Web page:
Sunday, April 25, 2010

Dum Dum Girls

Through the influence of a good write up in the Washington Post we went to check out these LA ladies at DC9 a few weeks back. They were opening for a group never heard of and not worth naming for this blog. Dum Dum Girls played a short, tight set. Maybe ten songs... they opened up with Rolling Stones cover "Play With Fire". A retro choice for a retro girl group with a modern goth drone wall of sound.

So why talk about the concert on a vinyl site you ask? It's because the full album was not available on iTunes so I picked it up on vinyl at the show for $15 bucks (probably the most I have ever spent on a vinyl record). A lot of the fun of this "vinyl thing" has been in seeking out unusual and lost discs at random record repositories and getting them DIRT CHEAP. Well, this is the first brand new full length record that I have purchased since the vinyl fascination began in earnest and it's solid.

The record was concocted from lead lady Dee Dee, with some minor assistance from Yeah Yeah Yeah's guitarist Nick Zinner and Crocodiles singer Brandon Welchez. The album is produced by Richard Gottehrer a veteran of 60's girl-pop, 80's new wave punk, and several recent stabs into the new indie world.

Listen to this album when you are in need of an antidote to your hip-shaking doldrums. Other than one slow burn ballad, the whole album shimmies like a be-sequined flapper.

Sunday, April 18, 2010


In the attempt of searching out new and wonderful tunes, we've made some missteps. Here are several that we gave a brief home to, but ultimately passed back into the record stores of DC.

No explanation needed. Seemed like a good idea at the time.

Friday, April 9, 2010

A Eulogy for Records in the Streets

Biking down to Petworth the other day we happened upon the wreckage of a record collection, strewn and smashed down 8th Street, NW, literally in the street.

Most of the records we did not recognize. They mostly seemed of the R & B, Funk, and Disco variety, with cheap looking generic paper sleeves promising a "Disco Hit" or something. No big names come to mind. A strange final resting place for a vinyl collection. Did they get thrown out in a rage? Were they a DJ's bread and butter? Did these platters get thrown out of a moving car or tossed up high in the sky via tornado? What exactly went wrong?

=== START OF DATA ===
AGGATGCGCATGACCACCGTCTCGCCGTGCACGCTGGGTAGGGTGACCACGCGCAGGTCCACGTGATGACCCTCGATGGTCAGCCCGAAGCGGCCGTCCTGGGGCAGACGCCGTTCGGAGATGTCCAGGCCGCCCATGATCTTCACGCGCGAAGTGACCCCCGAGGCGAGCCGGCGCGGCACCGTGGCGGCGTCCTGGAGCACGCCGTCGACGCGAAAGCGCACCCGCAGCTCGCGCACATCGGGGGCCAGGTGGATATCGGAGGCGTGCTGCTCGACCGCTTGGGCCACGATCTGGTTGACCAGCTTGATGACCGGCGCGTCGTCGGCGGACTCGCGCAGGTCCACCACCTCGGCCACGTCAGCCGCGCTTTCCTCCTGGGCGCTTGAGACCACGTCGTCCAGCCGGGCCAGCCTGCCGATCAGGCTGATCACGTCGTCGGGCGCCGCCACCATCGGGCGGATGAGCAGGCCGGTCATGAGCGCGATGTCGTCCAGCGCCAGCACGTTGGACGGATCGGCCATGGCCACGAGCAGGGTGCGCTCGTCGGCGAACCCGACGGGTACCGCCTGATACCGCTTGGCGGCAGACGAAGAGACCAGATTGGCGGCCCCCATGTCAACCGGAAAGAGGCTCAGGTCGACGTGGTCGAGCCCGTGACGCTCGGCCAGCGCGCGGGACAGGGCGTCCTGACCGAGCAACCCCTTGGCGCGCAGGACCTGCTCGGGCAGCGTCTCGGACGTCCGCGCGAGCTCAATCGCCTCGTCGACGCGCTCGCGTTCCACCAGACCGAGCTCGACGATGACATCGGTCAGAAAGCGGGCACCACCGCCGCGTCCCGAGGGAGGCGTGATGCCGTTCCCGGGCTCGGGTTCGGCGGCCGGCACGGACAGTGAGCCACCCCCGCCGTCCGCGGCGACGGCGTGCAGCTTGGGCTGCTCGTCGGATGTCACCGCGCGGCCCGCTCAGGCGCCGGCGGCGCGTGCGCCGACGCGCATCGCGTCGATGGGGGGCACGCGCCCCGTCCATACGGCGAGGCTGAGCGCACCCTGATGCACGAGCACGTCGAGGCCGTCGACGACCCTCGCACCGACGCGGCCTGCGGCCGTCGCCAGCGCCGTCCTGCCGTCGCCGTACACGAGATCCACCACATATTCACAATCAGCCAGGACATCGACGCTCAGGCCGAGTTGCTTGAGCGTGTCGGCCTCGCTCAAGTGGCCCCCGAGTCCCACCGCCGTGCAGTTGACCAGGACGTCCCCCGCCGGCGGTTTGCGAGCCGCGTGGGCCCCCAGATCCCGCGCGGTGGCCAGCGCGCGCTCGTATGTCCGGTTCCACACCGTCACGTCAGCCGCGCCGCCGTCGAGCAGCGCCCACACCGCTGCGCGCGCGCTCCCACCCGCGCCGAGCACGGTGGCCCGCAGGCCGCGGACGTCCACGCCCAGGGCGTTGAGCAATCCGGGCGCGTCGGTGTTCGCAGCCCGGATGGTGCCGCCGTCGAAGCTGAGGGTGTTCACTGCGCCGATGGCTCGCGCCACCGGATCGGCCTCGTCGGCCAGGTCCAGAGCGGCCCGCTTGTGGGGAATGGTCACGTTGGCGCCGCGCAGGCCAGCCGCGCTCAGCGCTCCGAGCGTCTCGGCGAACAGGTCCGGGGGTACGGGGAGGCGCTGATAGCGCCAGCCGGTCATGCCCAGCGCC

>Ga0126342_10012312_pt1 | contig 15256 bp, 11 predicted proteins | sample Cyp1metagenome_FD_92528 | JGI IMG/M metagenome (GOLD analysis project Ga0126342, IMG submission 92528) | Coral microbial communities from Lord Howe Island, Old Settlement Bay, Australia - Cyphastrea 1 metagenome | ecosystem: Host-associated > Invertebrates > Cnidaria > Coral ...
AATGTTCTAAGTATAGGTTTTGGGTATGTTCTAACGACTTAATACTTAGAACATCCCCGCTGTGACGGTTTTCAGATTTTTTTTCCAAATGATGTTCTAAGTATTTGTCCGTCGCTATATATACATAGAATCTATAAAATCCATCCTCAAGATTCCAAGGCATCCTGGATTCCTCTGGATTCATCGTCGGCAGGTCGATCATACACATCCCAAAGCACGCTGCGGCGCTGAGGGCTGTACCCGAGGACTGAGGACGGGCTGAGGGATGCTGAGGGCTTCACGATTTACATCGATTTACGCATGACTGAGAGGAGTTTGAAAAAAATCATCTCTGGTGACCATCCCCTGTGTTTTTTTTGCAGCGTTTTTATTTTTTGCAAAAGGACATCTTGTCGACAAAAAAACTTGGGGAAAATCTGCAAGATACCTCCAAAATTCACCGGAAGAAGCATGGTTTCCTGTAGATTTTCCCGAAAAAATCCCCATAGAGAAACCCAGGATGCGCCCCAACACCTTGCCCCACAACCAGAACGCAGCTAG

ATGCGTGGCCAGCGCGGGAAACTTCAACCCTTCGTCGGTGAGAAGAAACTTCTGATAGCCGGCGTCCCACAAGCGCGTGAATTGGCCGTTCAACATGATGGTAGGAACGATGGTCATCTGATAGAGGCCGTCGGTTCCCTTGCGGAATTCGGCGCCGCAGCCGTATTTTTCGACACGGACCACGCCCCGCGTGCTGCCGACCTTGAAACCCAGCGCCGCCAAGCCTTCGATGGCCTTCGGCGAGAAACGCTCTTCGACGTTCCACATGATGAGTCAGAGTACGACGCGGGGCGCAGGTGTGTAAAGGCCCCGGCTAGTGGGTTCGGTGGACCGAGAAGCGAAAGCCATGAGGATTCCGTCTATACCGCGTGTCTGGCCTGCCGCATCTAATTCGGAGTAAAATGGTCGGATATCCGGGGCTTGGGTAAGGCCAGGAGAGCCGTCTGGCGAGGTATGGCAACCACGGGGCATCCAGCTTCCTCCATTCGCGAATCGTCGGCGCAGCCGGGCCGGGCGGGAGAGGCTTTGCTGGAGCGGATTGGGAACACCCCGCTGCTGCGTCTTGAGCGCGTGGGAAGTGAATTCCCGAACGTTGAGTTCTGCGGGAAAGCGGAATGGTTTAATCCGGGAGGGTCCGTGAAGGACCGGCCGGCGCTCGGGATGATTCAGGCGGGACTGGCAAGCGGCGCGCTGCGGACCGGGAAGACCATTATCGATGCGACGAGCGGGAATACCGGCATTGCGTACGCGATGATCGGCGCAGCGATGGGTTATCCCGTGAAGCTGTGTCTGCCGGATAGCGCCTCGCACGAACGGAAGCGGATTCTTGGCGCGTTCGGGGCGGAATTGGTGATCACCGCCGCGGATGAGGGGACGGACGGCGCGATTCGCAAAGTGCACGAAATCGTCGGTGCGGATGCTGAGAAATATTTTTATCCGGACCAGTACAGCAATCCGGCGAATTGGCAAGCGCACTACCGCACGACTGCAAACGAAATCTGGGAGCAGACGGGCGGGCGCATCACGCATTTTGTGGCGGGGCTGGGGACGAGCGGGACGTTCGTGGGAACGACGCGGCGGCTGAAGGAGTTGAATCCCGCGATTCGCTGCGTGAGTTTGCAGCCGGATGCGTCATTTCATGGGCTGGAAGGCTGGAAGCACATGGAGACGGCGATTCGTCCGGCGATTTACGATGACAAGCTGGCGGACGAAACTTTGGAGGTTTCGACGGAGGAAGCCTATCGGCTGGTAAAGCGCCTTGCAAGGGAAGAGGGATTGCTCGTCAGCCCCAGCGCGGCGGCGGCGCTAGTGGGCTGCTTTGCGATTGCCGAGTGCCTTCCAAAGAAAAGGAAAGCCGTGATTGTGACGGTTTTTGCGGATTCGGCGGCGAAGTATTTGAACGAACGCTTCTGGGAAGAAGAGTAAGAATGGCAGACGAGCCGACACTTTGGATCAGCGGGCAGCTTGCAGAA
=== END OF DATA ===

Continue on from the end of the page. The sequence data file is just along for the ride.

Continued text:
In homage to these outcast records, a eulogy to bad records, lost records, scratched records, and especially misunderstood records. May they serve a better purpose to someone at some future time. Though their dense grooves will likely not be needle warmed again, the music continues in vinyl press, in thrift shops, an on turntables around the world. Whether it be for 15¢ or 15$, spin, spin, spin.

Friday, April 2, 2010

Yazz Flute

What is it about buying crusty looking records for a dollar or less? Well, it isn't always about the actual record I can tell you that.

Example: Harry Belafonte - Live at Carnegie Hall. Double album purchased for $1 in downtown Silver Spring. The album itself is a total dud. Sure, the music is fine, and Belafonte does what he does with skill. It's just incredibly dated and goofy as hell. So why mention any of this? Well, in a lucky stumble of good fortune, tucked inside said double album was an added bonus. A pristine disc full of the most amazing jazz flute ever! The disc: Herbie Mann - Live at the Whiskey a Go-Go. circa 1969

"Mr. Burgundy, we would be honored if you play some yazz flute for us tonight."

Mann was among the first jazz musicians to specialize on the flute and was perhaps jazz music's preeminent flautist during the 60's. He's accompanied by a crew of pros and the record gives them all a chance to show off their chops. It swings, it really swings. The connection to Anchorman: The Legend of Ron Burgundy is only an added, albeit hilarious bonus.